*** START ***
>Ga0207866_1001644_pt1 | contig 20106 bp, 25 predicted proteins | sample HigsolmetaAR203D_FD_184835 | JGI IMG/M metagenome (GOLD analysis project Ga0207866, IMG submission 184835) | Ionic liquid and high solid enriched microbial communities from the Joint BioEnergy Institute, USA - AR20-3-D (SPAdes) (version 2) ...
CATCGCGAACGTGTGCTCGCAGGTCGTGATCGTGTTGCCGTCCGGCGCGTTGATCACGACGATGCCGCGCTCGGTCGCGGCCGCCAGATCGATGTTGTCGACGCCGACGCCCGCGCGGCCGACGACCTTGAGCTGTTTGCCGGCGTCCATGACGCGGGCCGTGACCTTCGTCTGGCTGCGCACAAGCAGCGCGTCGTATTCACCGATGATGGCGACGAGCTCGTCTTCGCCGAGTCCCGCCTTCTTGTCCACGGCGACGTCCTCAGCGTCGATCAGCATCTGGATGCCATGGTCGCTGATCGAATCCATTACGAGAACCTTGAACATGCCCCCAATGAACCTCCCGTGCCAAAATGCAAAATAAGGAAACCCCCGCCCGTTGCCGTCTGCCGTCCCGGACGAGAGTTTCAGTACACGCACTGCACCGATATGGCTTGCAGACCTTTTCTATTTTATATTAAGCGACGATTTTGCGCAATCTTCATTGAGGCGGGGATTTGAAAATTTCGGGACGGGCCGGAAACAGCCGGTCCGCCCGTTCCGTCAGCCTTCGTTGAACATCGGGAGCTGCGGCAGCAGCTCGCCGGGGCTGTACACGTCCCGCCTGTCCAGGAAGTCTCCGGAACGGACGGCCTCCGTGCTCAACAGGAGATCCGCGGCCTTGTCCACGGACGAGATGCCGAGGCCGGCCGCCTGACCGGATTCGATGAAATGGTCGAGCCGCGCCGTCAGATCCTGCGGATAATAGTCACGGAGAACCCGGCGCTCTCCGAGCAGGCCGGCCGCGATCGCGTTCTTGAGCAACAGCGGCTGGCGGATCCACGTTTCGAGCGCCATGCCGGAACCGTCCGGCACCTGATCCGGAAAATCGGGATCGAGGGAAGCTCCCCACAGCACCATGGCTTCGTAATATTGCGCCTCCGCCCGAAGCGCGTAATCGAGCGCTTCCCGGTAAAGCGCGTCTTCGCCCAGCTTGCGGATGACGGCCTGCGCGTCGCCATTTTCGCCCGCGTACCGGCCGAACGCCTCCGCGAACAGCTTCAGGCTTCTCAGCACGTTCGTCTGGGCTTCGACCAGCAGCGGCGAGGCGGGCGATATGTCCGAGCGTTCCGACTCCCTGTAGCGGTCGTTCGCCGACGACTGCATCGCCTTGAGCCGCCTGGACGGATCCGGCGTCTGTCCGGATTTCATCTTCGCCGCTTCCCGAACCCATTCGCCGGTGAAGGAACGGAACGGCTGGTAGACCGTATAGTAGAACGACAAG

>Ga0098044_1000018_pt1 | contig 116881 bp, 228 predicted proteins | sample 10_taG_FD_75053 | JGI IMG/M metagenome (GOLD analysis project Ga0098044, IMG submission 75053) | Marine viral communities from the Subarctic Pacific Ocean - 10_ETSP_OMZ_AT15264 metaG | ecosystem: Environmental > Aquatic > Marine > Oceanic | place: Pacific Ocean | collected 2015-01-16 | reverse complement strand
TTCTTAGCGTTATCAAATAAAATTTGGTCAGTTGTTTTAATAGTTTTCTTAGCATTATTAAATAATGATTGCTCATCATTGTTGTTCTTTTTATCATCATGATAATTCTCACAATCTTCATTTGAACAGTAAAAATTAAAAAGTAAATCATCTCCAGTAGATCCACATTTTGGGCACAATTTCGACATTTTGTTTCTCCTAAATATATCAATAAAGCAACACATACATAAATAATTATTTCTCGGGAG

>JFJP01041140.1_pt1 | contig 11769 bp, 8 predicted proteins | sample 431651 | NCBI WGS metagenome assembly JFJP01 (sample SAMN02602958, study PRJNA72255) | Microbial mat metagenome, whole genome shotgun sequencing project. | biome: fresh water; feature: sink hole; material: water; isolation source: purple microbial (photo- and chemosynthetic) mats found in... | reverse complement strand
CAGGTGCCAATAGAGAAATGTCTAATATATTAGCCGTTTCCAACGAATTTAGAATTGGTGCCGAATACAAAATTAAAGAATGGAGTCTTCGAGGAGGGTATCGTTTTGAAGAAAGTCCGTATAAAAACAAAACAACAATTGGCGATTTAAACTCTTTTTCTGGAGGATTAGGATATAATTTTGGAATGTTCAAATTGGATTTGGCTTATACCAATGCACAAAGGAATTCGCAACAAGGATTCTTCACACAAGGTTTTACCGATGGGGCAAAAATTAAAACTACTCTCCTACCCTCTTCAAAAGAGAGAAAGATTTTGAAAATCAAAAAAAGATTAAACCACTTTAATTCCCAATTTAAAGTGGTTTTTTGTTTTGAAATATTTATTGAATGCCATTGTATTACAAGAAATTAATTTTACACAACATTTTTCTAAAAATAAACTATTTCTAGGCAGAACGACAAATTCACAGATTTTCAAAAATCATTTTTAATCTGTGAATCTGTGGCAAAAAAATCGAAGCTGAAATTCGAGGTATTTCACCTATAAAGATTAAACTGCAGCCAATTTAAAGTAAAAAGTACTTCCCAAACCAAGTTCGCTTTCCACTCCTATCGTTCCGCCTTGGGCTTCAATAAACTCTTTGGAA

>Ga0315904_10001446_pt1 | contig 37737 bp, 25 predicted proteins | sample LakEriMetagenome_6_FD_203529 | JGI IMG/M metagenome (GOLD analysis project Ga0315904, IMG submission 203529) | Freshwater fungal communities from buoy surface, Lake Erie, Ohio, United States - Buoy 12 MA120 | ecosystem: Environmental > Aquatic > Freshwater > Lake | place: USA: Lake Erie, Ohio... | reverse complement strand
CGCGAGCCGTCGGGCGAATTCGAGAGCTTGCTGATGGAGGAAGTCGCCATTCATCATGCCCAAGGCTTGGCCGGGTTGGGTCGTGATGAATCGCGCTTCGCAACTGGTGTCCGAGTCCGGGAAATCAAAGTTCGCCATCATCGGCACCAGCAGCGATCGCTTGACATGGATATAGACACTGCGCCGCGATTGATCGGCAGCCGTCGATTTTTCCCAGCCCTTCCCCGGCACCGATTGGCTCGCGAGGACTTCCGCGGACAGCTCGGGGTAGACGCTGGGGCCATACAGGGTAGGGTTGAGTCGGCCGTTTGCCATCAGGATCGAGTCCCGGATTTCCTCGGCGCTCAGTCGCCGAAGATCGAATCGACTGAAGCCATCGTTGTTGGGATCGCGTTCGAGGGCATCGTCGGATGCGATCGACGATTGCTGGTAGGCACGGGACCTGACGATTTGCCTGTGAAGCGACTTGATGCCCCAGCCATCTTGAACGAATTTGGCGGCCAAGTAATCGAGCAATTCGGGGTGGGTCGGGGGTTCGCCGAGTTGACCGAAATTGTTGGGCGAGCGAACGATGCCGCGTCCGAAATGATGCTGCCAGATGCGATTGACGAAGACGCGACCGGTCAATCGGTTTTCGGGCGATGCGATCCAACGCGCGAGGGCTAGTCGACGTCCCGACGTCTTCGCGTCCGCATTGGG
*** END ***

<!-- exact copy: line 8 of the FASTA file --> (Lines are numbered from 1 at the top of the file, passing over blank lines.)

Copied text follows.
CGCGAGCCGTCGGGCGAATTCGAGAGCTTGCTGATGGAGGAAGTCGCCATTCATCATGCCCAAGGCTTGGCCGGGTTGGGTCGTGATGAATCGCGCTTCGCAACTGGTGTCCGAGTCCGGGAAATCAAAGTTCGCCATCATCGGCACCAGCAGCGATCGCTTGACATGGATATAGACACTGCGCCGCGATTGATCGGCAGCCGTCGATTTTTCCCAGCCCTTCCCCGGCACCGATTGGCTCGCGAGGACTTCCGCGGACAGCTCGGGGTAGACGCTGGGGCCATACAGGGTAGGGTTGAGTCGGCCGTTTGCCATCAGGATCGAGTCCCGGATTTCCTCGGCGCTCAGTCGCCGAAGATCGAATCGACTGAAGCCATCGTTGTTGGGATCGCGTTCGAGGGCATCGTCGGATGCGATCGACGATTGCTGGTAGGCACGGGACCTGACGATTTGCCTGTGAAGCGACTTGATGCCCCAGCCATCTTGAACGAATTTGGCGGCCAAGTAATCGAGCAATTCGGGGTGGGTCGGGGGTTCGCCGAGTTGACCGAAATTGTTGGGCGAGCGAACGATGCCGCGTCCGAAATGATGCTGCCAGATGCGATTGACGAAGACGCGACCGGTCAATCGGTTTTCGGGCGATGCGATCCAACGCGCGAGGGCTAGTCGACGTCCCGACGTCTTCGCGTCCGCATTGGG